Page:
Martin Cizmar, Former Eagle Scout, Returns Badge To Boy Scouts In Anti-Gay Policy Protest Boy Scouts reaffirm anti-gay stance - Topix
A letter penned by a former Eagle Scout who returned his badge to the Boy Scouts of America (BSA) in an act of protest against the organization's decision to uphold its anti-gay policy is going viral in the blogosphere.
As Towleroad, Instinct magazine and other media outlets first reported, Martin Cizmar, who now works as the arts and culture editor of Oregon's Williamette Week, described the gesture as "kind of sad, but important" on Twitter.
In the letter, Cizmar -- who is straight -- writes: "Though I didn't know at the time, I was acquainted with a number of gay scouts and scouters. They were all great men, loyal to the scout oath and motto and helpful to the movement. There is no fair reason they should not be allowed to participate in scouting."
"A national policy on sexuality forces good, principled people from scouting," he continues. "I can only hope that someone inside the BSA has the courage to fix this policy before the organization withers into irrelevance."
Cizmar then concludes, "I don't want to be an Eagle Scout if a young man who is gay can't be one, too."
Boy Scouts reaffirm anti-gay stance - Topix
AMHERST - Leaders of Boy Scout Troop 500 say they have long disagreed with the national Boy Scouts of America's policy of denying admission to gay members. But until last week, Scoutmaster Peter Crowley said he believed that policy could best be changed quietly, from the inside.
Crowley's feelings shifted July 17, when the national Boy Scouts organization announced it was sticking with its long-held policy of excluding gay members and leaders - a practice upheld by the U.S. Supreme Court in 2000. After a two-year review, an 11-member committee decided unanimously "that this policy is absolutely the best policy for the Boy Scouts," national scout spokesman Deron Smith told the Associated Press.
The announcement jolted Crowley and a large portion of his Amherst troop's parents into action. He and 15 other troop leaders penned a letter to the Gazette July 20, calling the national Boy Scouts policy "discriminatory" and "at odds with our interpretation of the Scout Oath and Law."
"We want to reassure you, our friends, neighbors and colleagues, that local Boy Scouts Troop 500 in Amherst does not support BSA's policy," the letter states. "Troop 500 invites the participation of all interested 11-to-17-year-old boys and their parents or guardians without regard to sexual orientation."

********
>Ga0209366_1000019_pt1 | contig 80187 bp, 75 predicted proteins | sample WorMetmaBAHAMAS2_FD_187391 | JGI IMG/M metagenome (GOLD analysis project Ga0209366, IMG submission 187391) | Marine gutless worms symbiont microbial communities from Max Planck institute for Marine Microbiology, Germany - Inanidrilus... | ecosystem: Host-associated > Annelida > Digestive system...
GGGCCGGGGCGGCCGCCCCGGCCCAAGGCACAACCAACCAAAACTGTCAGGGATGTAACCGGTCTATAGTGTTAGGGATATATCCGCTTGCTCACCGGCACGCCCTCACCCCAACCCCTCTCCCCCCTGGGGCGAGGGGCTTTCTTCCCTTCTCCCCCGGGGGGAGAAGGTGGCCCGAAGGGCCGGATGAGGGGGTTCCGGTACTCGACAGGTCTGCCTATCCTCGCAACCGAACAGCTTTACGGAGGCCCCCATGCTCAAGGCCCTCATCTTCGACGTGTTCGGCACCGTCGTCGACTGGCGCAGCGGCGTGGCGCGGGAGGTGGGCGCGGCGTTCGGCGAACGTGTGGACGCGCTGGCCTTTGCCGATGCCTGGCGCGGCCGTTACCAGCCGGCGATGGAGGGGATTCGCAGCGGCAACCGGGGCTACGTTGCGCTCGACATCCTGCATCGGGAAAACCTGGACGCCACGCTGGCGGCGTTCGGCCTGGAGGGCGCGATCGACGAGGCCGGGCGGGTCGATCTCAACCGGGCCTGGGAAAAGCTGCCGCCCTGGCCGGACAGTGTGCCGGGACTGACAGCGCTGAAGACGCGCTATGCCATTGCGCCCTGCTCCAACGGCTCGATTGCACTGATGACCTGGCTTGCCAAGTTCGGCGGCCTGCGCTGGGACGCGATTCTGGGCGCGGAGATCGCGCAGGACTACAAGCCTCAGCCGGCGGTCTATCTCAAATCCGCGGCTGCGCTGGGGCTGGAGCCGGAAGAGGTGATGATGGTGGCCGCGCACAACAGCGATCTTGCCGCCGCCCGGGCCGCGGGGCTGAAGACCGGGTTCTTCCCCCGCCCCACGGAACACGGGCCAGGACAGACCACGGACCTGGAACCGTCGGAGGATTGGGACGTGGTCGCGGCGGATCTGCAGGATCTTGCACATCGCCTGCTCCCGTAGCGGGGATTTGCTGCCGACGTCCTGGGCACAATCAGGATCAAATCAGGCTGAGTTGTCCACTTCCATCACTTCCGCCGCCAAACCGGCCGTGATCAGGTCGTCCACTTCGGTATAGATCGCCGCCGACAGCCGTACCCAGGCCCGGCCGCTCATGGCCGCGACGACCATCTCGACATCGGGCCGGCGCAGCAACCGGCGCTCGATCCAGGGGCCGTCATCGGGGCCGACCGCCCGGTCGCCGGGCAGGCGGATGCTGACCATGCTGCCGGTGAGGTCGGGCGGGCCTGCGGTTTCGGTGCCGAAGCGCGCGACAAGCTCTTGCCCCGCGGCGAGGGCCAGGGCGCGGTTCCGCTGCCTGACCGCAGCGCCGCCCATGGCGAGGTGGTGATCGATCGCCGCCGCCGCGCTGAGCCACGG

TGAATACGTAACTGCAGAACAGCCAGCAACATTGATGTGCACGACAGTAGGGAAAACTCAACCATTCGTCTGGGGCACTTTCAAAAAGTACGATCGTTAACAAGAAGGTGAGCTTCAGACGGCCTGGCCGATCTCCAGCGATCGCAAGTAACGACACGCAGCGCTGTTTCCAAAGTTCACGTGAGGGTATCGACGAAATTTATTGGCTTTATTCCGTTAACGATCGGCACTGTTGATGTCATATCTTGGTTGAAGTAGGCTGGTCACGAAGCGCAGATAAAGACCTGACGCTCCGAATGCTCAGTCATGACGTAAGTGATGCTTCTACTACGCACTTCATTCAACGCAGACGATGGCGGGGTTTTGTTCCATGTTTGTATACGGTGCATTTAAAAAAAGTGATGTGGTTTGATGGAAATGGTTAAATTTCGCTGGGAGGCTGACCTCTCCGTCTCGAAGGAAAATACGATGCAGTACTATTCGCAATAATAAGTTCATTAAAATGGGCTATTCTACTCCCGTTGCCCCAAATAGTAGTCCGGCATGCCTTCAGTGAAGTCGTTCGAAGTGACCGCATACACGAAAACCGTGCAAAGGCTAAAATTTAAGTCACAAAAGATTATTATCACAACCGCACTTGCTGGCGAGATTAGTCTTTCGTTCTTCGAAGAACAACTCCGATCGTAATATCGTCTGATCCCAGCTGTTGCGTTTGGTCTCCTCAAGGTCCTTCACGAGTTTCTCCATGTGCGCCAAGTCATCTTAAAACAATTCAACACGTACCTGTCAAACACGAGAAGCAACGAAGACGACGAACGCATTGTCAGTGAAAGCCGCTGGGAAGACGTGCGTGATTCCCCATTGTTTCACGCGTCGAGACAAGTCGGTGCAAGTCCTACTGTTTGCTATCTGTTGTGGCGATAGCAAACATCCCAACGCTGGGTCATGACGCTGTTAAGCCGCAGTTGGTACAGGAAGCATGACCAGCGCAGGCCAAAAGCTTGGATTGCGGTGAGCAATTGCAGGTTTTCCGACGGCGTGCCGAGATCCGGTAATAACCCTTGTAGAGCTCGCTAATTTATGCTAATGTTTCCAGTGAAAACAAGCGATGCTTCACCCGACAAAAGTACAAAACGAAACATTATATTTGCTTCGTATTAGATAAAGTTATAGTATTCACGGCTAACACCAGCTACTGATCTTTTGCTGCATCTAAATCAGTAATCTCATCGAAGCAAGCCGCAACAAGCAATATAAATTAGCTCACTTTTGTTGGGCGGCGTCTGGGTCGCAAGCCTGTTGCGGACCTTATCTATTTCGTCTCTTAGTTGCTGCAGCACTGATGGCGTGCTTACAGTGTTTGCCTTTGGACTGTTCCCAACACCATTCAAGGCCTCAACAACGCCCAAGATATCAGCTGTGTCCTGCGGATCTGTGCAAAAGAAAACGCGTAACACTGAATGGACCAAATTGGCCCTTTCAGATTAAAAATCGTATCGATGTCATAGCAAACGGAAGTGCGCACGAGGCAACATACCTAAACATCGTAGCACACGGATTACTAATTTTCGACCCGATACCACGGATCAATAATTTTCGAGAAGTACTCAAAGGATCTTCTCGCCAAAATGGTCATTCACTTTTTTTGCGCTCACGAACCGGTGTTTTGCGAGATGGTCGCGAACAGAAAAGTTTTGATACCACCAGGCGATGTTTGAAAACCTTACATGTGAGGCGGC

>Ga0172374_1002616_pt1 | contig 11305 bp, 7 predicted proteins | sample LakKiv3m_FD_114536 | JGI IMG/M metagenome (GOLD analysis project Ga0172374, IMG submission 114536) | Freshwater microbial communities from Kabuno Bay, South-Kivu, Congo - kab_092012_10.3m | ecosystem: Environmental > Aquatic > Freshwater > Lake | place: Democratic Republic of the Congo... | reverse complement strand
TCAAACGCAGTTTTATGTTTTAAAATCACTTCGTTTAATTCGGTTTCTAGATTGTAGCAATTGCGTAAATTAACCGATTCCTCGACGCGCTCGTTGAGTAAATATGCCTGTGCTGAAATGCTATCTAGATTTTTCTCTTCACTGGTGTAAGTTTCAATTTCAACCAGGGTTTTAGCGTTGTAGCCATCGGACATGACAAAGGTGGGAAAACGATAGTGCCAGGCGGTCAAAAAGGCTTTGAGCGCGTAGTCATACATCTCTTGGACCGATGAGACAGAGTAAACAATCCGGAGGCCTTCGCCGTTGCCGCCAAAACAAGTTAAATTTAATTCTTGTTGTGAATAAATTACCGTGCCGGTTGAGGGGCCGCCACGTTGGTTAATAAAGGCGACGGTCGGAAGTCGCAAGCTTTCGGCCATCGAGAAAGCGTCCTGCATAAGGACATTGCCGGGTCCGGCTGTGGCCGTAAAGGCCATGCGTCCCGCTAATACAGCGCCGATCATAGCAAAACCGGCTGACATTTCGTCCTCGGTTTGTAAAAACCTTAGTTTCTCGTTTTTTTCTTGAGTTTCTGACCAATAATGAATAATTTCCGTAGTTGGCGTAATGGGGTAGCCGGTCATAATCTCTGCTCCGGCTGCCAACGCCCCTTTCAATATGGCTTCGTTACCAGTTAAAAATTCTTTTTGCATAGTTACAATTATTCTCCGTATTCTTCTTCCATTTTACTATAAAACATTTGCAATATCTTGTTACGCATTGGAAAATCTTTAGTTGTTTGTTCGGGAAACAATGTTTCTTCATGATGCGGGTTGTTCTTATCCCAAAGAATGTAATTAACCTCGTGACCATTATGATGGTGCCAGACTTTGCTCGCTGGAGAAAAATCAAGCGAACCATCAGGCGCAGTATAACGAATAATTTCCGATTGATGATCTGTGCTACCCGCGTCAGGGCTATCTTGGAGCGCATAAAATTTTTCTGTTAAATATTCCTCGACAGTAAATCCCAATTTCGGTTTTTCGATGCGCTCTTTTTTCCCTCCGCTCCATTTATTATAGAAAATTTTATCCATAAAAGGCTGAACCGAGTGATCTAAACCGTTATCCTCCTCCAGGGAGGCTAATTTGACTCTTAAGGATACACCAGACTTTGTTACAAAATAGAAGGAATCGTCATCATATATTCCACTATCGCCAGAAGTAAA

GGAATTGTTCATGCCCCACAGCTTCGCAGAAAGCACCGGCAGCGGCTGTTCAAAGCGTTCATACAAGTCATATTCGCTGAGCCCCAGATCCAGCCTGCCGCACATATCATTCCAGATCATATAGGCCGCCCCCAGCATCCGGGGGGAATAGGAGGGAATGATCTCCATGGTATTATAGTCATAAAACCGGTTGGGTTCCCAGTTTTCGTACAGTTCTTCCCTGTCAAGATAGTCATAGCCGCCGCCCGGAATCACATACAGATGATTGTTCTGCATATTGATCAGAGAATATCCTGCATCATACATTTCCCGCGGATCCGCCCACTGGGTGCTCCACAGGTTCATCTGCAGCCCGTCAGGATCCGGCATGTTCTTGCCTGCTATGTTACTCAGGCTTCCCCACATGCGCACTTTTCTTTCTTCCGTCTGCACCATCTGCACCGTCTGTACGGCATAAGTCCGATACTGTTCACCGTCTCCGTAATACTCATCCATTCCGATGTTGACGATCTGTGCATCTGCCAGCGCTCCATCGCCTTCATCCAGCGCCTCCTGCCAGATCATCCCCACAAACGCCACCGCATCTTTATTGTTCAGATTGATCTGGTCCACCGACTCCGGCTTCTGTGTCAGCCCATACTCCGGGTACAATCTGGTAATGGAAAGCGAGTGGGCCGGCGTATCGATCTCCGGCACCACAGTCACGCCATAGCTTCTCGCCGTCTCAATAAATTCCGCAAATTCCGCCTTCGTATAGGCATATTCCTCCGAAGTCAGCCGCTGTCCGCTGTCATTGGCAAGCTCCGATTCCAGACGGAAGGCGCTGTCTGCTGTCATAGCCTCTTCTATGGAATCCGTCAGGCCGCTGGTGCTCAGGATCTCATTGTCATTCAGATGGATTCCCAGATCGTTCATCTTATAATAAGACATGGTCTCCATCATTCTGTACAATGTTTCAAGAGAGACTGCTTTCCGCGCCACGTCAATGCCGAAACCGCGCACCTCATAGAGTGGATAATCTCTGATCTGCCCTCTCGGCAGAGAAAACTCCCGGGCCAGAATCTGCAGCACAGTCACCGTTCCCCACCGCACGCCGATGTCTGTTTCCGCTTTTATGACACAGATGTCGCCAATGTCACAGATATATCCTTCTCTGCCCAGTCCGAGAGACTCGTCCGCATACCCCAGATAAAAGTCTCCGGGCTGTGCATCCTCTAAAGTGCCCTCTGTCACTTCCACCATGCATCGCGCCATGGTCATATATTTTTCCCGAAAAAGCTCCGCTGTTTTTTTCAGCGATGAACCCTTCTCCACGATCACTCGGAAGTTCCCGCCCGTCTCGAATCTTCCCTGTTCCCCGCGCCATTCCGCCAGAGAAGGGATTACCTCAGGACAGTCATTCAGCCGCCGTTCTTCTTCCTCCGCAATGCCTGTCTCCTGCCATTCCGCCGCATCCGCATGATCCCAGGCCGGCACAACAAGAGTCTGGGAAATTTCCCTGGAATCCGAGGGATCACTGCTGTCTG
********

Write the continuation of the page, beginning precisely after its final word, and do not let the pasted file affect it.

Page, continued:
Crowley, a Leverett resident who has been scoutmaster for the past eight years and whose 17-year-old son, Duncan, is a troop member, believes the national policy has meant "the local gay community stays away from scouting.
"That's what we're worried about - denial of access," he added.
Leverett resident Nancy Grossman, whose son, Dani Miller-Grossman, has been a member of Troop 500 for two years, said the rules also contradict the values that scouting is supposed to be teaching.
"This is like joining the all-white country club," she said. "It's not just a polite disagreement. This is an issue we need to be actively involved in."
The parents of Scouts in Troop 500 are not alone in speaking out about the Boy Scouts membership rules.
Nationally, Change.org, a website that supports activist causes, has collected more than 300,000 signatures on a petition urging the Scouts to reinstate Jennifer Tyrrell, an Ohio mother who was removed earlier this year as a Cub Scout leader because she is a lesbian.
Following last week's reaffirmation of the policy on gay members, the arts and culture editor of the Williamette Weekly in Portland, Ore., returned his Eagle Scout badge to the national Boy Scouts. "I am not gay," Martin Cizmar wrote. "However, I cannot in good conscience hold this badge as long as the BSA continues a policy of bigotry."
Steve Roberts is head of the Metacomet District of the Western Massachusetts Council of the Boy Scouts of America, covering Franklin and Hampshire counties. Reached at his home Sunday, Roberts referred questions about the reaction of other local troops to the council's Scout executive, Larry Bystran.
When pressed about whether there will be sanctions against troops that do not exclude gay Scouts or Scout leaders, Roberts said, "No. Not in western Massachusetts."
As to what he is telling Scout leaders such as Crowley, who've called him in the past week, Roberts said, "My advice is to express their concerns to the national organization."
Bystran was not in his office Sunday and could not be reached for comment.
At least one other local Scout troop leader said he has no plans to enforce the national scouting ban on gay members.
"We don't ask about that," said William Englehardt, who has led Troop 104 in Hatfield for the past 15 years. "If they want to join, they join. This is a small town so we pretty much know everybody anyway."
Englehardt said as Scout leader his focus is on organizing activities such as camping and hiking.
"I pretty much run my own show here," he said. "I don't do everything the national wants me to do. It doesn't help the boys at all when things become political."
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